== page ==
Investing Offshore vs South Africa
"How much should I invest offshore?" is a question we are faced with every day. The answer to this is not that simple. Let's start with the basics. A South African citizen can take R10million per annum offshore – R1million as a travel allowance and the remainder after a tax clearing certificate was issued by SARS.
Without investing offshore directly, most South African retirement fund members and retirement annuity policyholders have approximately 30% of that investment in offshore assets – the maximum allowed according to regulation 28 rules. The answer, therefore, should instead focus on discretionary savings, and:
A myth is that offshore investments should focus on hedging against the rand, while nothing is said about other reasons.
Not many citizens have discretionary savings of R10million to invest long term in offshore markets, and they don't have an offshore bank account.
Once you have direct offshore investments, you must have an offshore will drawn up. Those assets are still regarded as part of your South African estate and fully taxable.
Do you foresee living offshore in future or sending children to study offshore? R10million at present is approximately $715 000 and would not help you much to make ends meet living offshore, not to say investing in property.
If you need to live off your discretionary funds, the rand's volatility over the short to medium term may cause uncertainty. The rand is trading at present stronger than 5 years ago (1 April 2016, one dollar bought R15.35), and no currency profit was made since then.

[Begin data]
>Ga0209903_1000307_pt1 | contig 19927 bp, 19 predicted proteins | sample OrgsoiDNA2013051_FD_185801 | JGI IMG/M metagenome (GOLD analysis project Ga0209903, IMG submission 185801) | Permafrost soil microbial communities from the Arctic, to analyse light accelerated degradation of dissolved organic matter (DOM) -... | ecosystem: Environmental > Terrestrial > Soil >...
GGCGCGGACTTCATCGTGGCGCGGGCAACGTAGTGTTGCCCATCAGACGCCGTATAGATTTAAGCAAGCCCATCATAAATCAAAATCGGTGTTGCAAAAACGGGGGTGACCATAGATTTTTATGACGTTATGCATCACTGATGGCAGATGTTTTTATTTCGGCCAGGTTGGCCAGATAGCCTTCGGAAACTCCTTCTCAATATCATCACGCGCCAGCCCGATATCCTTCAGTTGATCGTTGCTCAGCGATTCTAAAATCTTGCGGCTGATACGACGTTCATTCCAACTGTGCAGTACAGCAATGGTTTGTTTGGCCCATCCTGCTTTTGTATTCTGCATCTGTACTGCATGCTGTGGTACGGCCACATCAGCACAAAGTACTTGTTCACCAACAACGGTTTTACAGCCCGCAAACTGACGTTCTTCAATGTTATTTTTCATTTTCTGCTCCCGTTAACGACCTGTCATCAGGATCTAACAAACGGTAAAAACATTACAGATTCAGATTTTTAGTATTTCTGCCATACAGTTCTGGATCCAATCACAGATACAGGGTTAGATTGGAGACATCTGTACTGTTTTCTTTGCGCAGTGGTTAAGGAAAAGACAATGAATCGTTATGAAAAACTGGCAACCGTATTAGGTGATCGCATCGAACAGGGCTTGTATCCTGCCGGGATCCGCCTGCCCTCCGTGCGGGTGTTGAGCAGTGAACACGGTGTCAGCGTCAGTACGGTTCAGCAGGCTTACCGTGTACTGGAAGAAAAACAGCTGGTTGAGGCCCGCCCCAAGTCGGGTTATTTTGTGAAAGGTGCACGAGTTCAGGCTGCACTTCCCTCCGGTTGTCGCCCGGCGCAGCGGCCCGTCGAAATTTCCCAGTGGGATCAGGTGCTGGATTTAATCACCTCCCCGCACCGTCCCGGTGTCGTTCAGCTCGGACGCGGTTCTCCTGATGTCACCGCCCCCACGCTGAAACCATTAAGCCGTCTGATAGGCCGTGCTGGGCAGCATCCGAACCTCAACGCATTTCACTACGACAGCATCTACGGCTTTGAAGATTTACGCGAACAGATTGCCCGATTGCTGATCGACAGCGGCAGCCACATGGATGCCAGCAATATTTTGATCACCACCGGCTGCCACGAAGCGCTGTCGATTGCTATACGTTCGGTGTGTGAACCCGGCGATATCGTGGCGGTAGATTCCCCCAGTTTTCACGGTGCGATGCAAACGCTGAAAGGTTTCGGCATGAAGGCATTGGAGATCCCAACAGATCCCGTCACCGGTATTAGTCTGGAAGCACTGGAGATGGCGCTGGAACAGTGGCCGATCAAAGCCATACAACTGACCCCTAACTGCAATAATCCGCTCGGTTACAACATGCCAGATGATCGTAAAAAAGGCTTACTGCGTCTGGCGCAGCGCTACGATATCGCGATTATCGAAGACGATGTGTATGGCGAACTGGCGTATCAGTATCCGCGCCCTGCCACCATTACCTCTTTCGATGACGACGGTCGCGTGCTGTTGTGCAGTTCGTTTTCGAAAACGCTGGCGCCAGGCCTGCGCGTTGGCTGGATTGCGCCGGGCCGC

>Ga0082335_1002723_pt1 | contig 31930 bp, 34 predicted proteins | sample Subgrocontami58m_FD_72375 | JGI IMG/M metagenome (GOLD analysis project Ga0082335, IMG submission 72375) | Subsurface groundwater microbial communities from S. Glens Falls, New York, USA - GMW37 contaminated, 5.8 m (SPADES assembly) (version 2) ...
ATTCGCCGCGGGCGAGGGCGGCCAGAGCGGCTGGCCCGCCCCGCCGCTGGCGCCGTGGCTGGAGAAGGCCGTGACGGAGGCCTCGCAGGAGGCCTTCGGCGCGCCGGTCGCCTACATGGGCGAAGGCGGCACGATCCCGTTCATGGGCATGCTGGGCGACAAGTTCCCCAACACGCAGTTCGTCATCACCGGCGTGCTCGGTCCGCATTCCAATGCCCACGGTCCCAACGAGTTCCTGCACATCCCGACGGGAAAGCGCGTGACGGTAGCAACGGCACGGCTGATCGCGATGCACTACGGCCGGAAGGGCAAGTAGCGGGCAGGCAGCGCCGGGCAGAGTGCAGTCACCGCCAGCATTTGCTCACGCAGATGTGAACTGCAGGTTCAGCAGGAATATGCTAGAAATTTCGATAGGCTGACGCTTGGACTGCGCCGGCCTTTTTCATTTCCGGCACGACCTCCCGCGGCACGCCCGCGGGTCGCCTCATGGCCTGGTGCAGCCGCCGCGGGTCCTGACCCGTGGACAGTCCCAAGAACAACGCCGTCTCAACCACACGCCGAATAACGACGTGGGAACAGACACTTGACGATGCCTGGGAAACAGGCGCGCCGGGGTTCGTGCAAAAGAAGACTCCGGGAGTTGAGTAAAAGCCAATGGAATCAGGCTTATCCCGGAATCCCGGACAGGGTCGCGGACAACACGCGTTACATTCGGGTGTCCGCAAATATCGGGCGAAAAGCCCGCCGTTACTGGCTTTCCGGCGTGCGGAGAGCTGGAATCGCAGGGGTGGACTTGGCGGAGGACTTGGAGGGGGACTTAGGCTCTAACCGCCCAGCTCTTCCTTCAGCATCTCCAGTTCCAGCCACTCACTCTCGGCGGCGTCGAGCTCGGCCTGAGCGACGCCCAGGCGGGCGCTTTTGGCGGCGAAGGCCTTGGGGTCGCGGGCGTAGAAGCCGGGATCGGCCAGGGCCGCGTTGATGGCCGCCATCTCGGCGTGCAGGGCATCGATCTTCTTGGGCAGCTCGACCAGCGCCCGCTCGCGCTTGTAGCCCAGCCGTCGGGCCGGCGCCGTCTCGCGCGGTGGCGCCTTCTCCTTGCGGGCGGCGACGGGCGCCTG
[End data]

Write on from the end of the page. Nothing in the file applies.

You can get 100% offshore exposure by investing in a South African registered offshore fund (rand denominated) without taking money out of the country. It is also less expensive because you don't bear currency exchange cost in your name.
So, what should be the reasons to have offshore exposure (either direct or in a local fund), which asset class to invest in and how?
Consider the following:
The JSE represents less than 1% of international stock markets. In April 2021, only 330 companies were listed on the JSE as opposed to 473 in 2003.
Naspers and Proses constitute more than 20% of the JSE, while the top 10 shares represent nearly 65% of the top 40 shares listed on the JSE.
According to an OECD report in 2019, there were approximately 41 000 listed companies in the world.
The USA have 13 stock exchanges with approximately 4 000 listed companies and more than 2000 listed in the UK.
Very few companies with a global footprint are listed in South Africa, and no Microsoft, Apple, Mastercard, Abobe, Google, Cisco and Amazon is available on our stock exchange.
The main reason to invest offshore should be to diversity your investment portfolio. In the following two tables, the performance of the JSE All Share Index is compared to global asset classes. The JSE's return for one year is impressive, but not to be fooled if looking at the same numbers on 1 January 2021 (presently measured from a very low base).
I have often heard that property (bricks and mortar) is the best investment, and yes, I agree if you have the money to invest in a Clifton beach property.
However, offshore equity seems to be the best-performing asset class in rand over 3, 5 and 10 years, according to the tabled information. The return on South African cash and bonds are still outperforming similar offshore asset classes, and therefore the focus on offshore investing should be on equity.
According to Global Finance (20 June 2021), the top 10 global companies by market capitalisation are listed in the table. Apple, Microsoft, Alphabet (Google) and Facebook are focused companies selling their products worldwide and earning annuity (ongoing) income.
In summary, ensure that you have a reasonable global exposure in your investments portfolios and be specific for what reasons. Also, remember that you invest offshore to diversity your portfolio and have a long term investment horizon.
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